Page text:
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Robert Abel (March 10, 1937 – September 23, 2001) was an American pioneer in visual effects, computer animation and interactive media, best known for the work of his company, Robert Abel and Associates.
Born in Cleveland, he received degrees in Design and Film from UCLA. He began his work in computer graphics in the 1950s, as an apprentice to John Whitney.
In the 1960s and early 1970s, Abel wrote or directed several films, including The Making of the President, 1968, Elvis on Tour and Let the Good Times Roll.
In 1971, Abel and Con Pederson founded Robert Abel and Associates (RA&A), creating slit-scan effects and using motion-controlled cameras for television commercials and films. RA&A began using Evans & Sutherland computers to previsualize their effects; this led to the creation of the trailer for The Black Hole, and the development of their own software for digitally animating films (including Tron).
Abel and Associates was contracted to provide Paramount Pictures the special effects for the first Star Trek movie, but was not able to deliver them, and was taken off the film.
In 1984, Robert Abel and Associates produced a commercial named Brilliance for the Canned Food Information Council for airing during the Super Bowl XIX telecast. It featured a sexy robot with reflective environment mapping and human-like motion.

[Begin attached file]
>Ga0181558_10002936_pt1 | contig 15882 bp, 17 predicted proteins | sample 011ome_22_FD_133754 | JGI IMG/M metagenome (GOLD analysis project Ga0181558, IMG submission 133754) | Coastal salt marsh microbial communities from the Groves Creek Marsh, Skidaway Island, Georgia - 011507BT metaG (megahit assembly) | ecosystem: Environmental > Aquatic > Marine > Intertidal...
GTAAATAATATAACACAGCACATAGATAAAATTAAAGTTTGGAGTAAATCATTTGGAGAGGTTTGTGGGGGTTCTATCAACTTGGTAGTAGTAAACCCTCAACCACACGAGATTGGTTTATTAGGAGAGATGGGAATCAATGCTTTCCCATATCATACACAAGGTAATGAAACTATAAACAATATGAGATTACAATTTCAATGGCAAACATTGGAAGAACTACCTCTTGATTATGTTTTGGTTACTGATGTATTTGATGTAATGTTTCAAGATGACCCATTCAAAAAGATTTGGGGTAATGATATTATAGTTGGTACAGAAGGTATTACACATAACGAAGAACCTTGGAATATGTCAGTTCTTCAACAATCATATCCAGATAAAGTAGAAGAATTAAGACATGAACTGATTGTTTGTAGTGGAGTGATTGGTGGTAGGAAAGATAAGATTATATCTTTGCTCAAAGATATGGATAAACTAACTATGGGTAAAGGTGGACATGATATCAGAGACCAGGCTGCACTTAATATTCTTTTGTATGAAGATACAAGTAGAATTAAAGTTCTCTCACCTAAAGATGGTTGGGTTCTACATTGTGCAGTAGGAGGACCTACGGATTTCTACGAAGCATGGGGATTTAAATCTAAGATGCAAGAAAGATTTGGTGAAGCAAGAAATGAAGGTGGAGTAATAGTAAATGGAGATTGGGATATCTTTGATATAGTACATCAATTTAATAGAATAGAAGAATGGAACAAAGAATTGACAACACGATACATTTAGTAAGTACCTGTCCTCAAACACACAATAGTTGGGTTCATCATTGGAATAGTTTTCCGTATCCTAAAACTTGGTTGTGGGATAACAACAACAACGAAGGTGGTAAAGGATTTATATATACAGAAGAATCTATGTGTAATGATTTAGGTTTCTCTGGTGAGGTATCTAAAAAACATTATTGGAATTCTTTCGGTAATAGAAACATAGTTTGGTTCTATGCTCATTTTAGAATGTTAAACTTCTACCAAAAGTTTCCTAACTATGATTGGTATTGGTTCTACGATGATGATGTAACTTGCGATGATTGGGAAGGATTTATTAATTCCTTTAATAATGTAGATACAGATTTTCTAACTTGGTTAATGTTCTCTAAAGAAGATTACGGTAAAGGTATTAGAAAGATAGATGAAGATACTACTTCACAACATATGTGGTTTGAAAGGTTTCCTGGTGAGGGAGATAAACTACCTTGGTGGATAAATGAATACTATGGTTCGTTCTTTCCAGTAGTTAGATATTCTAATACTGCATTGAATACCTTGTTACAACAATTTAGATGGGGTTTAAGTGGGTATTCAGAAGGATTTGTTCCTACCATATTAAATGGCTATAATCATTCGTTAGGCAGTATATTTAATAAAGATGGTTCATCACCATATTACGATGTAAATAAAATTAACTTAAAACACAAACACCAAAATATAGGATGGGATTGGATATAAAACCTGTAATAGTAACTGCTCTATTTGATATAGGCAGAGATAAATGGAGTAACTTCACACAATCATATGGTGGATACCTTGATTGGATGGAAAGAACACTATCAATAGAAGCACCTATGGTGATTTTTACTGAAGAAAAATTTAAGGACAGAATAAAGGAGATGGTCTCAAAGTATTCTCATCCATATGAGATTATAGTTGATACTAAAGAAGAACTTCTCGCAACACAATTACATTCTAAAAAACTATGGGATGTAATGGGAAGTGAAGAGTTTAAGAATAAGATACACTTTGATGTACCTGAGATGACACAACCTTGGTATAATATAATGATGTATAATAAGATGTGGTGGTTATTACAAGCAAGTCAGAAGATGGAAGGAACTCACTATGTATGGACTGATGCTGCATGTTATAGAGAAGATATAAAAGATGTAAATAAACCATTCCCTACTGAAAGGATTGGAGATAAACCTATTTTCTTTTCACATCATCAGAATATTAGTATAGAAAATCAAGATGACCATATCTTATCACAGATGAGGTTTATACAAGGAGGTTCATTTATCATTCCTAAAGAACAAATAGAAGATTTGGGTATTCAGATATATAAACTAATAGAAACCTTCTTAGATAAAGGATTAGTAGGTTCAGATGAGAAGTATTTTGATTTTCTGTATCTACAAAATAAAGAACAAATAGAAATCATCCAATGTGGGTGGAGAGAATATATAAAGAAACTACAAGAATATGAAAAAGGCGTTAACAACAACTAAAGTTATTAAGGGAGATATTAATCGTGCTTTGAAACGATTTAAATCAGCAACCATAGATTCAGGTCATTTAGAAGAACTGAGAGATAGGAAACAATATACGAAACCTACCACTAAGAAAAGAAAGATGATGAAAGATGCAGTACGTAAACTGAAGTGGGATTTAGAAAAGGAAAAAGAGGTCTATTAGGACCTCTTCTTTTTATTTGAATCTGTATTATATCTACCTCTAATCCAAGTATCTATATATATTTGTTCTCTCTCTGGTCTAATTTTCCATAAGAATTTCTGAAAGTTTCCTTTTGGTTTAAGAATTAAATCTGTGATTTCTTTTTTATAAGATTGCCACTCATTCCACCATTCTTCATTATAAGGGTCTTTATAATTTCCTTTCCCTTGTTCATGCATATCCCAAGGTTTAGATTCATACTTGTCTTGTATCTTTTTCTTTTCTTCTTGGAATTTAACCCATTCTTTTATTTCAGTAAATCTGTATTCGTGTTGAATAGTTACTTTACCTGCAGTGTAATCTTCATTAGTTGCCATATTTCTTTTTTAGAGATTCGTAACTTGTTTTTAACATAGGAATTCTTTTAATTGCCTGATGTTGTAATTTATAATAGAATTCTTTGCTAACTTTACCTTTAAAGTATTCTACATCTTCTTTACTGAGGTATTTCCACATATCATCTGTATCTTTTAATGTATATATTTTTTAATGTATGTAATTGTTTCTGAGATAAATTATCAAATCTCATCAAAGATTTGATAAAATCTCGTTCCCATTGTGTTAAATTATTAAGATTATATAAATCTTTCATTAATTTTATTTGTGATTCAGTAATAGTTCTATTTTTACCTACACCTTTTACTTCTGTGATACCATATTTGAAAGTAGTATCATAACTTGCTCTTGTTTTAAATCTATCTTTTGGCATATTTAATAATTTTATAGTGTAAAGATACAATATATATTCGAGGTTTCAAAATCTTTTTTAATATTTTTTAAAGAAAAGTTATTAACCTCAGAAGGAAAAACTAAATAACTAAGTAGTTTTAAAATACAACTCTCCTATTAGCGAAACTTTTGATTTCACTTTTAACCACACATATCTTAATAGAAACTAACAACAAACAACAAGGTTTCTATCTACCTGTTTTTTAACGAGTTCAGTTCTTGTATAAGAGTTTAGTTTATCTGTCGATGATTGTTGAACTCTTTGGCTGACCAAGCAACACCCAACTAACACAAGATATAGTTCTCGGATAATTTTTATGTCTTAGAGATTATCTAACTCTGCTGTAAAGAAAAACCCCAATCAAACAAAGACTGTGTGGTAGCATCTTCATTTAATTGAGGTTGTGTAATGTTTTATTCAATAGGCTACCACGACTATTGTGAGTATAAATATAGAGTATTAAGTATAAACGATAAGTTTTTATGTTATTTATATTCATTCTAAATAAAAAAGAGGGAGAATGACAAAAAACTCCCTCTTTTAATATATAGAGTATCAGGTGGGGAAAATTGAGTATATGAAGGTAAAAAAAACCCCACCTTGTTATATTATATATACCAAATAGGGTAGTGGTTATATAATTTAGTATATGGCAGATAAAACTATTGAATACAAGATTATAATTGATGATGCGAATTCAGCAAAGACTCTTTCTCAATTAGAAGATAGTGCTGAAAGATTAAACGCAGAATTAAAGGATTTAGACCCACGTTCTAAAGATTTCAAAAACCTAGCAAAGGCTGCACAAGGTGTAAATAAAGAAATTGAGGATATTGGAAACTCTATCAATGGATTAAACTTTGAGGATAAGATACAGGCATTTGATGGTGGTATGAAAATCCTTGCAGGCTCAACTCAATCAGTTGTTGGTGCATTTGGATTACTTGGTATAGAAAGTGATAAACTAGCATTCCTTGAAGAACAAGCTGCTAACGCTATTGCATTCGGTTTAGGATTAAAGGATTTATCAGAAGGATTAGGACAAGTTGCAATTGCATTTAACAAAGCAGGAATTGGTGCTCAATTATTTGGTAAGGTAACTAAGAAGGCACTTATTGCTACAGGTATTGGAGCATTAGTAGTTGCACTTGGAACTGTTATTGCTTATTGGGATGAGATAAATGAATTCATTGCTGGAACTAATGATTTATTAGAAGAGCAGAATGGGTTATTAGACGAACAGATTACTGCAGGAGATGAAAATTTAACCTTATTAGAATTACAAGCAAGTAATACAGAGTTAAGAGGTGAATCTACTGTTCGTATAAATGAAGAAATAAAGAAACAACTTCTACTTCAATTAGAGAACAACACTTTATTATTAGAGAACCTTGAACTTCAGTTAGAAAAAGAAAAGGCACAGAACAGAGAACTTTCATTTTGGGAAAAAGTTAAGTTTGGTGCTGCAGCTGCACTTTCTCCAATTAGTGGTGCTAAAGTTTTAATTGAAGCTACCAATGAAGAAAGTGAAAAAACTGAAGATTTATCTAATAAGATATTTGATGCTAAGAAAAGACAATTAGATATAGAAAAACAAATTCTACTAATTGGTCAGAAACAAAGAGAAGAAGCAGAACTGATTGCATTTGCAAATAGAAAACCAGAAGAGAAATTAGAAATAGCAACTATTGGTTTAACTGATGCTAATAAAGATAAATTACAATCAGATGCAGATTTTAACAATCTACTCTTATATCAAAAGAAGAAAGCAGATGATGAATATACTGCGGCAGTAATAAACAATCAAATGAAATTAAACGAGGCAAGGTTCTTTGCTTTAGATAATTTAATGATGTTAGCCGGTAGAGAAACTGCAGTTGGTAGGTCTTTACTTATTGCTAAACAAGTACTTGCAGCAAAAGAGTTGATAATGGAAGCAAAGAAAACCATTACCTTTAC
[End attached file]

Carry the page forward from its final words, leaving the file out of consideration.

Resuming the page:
Abel & Associates closed in 1987 following an ill-fated merger with now defunct Omnibus Computer Graphics, Inc., a company which had been based in Toronto.
In the 1990s, Abel founded Synapse Technologies, an early interactive media company, which produced pioneering educational projects for IBM, including “Columbus: Discovery, Encounter and Beyond” and “Evolution/Revolution: The World from 1890-1930”.
He received numerous honors, including a Golden Globe Award (for Elvis on Tour), 2 Emmy Awards, and 33 Clios.
Abel died from complications following a myocardial infarction at the age of 64.
Abel’s film By the Sea, made with Pat O’Neill, was preserved by the Academy Film Archive in 2007.